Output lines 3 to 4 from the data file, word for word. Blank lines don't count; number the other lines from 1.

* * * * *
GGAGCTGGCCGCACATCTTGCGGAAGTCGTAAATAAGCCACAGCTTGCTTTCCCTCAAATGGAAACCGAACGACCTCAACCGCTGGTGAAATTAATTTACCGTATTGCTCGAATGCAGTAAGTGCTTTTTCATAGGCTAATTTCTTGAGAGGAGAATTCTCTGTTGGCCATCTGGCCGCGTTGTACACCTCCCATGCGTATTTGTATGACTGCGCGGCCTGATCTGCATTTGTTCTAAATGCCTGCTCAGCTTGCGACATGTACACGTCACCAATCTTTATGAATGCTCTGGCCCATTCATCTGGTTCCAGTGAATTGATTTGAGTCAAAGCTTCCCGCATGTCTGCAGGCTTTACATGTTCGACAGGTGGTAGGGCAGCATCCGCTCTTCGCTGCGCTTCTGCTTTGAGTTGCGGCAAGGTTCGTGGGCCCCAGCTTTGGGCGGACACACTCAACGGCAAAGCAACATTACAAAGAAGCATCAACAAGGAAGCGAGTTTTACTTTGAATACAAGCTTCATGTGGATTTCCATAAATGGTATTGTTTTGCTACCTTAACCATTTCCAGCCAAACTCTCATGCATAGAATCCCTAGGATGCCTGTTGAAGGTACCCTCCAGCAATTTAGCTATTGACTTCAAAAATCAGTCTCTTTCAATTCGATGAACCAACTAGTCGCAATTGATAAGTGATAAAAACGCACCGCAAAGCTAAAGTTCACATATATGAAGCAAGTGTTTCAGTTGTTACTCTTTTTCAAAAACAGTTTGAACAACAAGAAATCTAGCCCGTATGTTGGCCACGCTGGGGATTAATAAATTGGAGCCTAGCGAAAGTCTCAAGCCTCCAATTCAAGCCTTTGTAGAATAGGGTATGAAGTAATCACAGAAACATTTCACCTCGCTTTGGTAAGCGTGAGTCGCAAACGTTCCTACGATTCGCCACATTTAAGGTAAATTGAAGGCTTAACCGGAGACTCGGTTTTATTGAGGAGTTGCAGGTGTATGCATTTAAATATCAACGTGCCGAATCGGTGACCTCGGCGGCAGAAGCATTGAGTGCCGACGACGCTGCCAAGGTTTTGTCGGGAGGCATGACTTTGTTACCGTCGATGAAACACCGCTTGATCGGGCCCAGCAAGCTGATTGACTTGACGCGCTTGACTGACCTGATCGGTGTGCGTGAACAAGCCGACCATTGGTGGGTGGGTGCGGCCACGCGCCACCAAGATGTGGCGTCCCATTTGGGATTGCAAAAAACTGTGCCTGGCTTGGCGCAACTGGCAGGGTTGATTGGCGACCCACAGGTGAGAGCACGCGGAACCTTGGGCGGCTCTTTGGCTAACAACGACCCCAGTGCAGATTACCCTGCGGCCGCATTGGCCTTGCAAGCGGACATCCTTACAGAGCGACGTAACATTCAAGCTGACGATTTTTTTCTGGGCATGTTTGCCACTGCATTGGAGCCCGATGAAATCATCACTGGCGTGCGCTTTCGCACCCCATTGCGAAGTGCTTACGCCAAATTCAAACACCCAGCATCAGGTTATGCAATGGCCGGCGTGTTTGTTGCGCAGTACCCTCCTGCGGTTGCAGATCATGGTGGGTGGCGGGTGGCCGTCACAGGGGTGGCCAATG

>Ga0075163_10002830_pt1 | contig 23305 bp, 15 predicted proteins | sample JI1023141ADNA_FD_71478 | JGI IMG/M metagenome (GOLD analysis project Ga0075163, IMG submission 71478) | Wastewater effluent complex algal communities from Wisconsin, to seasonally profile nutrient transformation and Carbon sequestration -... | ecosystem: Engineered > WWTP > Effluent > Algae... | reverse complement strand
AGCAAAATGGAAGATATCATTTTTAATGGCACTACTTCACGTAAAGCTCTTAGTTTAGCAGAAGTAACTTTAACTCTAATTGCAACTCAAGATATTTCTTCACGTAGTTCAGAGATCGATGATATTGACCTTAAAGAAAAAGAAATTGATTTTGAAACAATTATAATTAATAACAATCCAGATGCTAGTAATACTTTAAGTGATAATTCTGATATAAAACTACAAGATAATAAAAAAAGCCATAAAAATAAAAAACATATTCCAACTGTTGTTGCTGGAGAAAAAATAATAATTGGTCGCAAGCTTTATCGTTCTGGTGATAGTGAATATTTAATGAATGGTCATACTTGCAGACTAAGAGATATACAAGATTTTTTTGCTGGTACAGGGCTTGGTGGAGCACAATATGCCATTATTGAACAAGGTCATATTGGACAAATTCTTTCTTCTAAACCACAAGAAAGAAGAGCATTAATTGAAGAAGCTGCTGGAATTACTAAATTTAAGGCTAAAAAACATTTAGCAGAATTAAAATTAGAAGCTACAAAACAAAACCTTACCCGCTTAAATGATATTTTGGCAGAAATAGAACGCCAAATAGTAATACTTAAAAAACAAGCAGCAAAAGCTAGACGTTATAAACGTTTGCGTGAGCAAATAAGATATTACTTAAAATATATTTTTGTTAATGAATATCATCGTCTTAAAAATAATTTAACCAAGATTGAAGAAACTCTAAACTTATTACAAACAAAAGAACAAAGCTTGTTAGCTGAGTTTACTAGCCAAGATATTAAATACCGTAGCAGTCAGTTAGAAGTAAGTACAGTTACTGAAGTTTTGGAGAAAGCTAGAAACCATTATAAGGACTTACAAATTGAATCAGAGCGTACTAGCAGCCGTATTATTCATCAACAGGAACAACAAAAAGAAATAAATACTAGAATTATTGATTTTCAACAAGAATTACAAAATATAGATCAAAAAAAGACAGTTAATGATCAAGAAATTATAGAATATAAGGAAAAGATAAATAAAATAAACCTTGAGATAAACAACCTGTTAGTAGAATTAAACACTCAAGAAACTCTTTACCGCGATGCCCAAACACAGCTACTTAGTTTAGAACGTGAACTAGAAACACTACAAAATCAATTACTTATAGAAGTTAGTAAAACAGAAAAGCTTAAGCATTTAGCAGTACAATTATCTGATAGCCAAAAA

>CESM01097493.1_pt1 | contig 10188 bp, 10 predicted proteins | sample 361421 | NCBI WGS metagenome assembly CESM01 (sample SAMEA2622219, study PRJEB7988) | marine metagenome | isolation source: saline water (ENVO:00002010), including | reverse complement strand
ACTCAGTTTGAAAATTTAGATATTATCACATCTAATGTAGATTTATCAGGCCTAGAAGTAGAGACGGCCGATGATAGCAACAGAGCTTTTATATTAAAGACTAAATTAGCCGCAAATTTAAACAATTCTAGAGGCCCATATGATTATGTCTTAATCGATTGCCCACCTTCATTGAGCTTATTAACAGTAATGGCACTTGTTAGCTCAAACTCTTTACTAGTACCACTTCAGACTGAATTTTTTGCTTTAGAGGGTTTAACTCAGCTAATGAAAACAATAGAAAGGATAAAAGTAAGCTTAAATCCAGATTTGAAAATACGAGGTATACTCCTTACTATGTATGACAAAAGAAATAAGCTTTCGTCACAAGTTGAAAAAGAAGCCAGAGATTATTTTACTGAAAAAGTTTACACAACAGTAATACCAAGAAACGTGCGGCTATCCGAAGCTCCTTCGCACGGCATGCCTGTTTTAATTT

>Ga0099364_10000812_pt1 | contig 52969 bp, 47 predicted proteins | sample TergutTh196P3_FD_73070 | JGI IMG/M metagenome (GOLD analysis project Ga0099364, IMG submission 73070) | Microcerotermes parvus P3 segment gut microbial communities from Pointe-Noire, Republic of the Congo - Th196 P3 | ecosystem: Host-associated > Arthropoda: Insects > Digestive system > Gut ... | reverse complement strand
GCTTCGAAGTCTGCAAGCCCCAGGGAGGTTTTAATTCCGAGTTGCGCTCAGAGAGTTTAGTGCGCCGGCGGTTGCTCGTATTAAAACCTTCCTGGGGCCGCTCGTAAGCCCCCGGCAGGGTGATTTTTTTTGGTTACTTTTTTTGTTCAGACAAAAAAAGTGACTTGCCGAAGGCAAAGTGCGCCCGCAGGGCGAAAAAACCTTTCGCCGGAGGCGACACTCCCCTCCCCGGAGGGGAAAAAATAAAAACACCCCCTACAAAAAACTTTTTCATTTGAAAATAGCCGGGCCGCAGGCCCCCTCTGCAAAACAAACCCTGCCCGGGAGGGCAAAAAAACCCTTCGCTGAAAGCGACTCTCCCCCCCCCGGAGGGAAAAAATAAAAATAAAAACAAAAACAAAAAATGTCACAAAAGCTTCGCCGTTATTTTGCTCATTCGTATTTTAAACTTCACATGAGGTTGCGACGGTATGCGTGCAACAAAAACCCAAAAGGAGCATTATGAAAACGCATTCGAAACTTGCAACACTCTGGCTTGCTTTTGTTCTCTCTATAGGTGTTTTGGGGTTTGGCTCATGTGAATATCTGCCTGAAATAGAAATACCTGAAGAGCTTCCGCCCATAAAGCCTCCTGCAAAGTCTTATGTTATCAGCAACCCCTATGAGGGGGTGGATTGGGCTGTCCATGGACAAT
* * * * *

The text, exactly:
AGCAAAATGGAAGATATCATTTTTAATGGCACTACTTCACGTAAAGCTCTTAGTTTAGCAGAAGTAACTTTAACTCTAATTGCAACTCAAGATATTTCTTCACGTAGTTCAGAGATCGATGATATTGACCTTAAAGAAAAAGAAATTGATTTTGAAACAATTATAATTAATAACAATCCAGATGCTAGTAATACTTTAAGTGATAATTCTGATATAAAACTACAAGATAATAAAAAAAGCCATAAAAATAAAAAACATATTCCAACTGTTGTTGCTGGAGAAAAAATAATAATTGGTCGCAAGCTTTATCGTTCTGGTGATAGTGAATATTTAATGAATGGTCATACTTGCAGACTAAGAGATATACAAGATTTTTTTGCTGGTACAGGGCTTGGTGGAGCACAATATGCCATTATTGAACAAGGTCATATTGGACAAATTCTTTCTTCTAAACCACAAGAAAGAAGAGCATTAATTGAAGAAGCTGCTGGAATTACTAAATTTAAGGCTAAAAAACATTTAGCAGAATTAAAATTAGAAGCTACAAAACAAAACCTTACCCGCTTAAATGATATTTTGGCAGAAATAGAACGCCAAATAGTAATACTTAAAAAACAAGCAGCAAAAGCTAGACGTTATAAACGTTTGCGTGAGCAAATAAGATATTACTTAAAATATATTTTTGTTAATGAATATCATCGTCTTAAAAATAATTTAACCAAGATTGAAGAAACTCTAAACTTATTACAAACAAAAGAACAAAGCTTGTTAGCTGAGTTTACTAGCCAAGATATTAAATACCGTAGCAGTCAGTTAGAAGTAAGTACAGTTACTGAAGTTTTGGAGAAAGCTAGAAACCATTATAAGGACTTACAAATTGAATCAGAGCGTACTAGCAGCCGTATTATTCATCAACAGGAACAACAAAAAGAAATAAATACTAGAATTATTGATTTTCAACAAGAATTACAAAATATAGATCAAAAAAAGACAGTTAATGATCAAGAAATTATAGAATATAAGGAAAAGATAAATAAAATAAACCTTGAGATAAACAACCTGTTAGTAGAATTAAACACTCAAGAAACTCTTTACCGCGATGCCCAAACACAGCTACTTAGTTTAGAACGTGAACTAGAAACACTACAAAATCAATTACTTATAGAAGTTAGTAAAACAGAAAAGCTTAAGCATTTAGCAGTACAATTATCTGATAGCCAAAAA

>CESM01097493.1_pt1 | contig 10188 bp, 10 predicted proteins | sample 361421 | NCBI WGS metagenome assembly CESM01 (sample SAMEA2622219, study PRJEB7988) | marine metagenome | isolation source: saline water (ENVO:00002010), including | reverse complement strand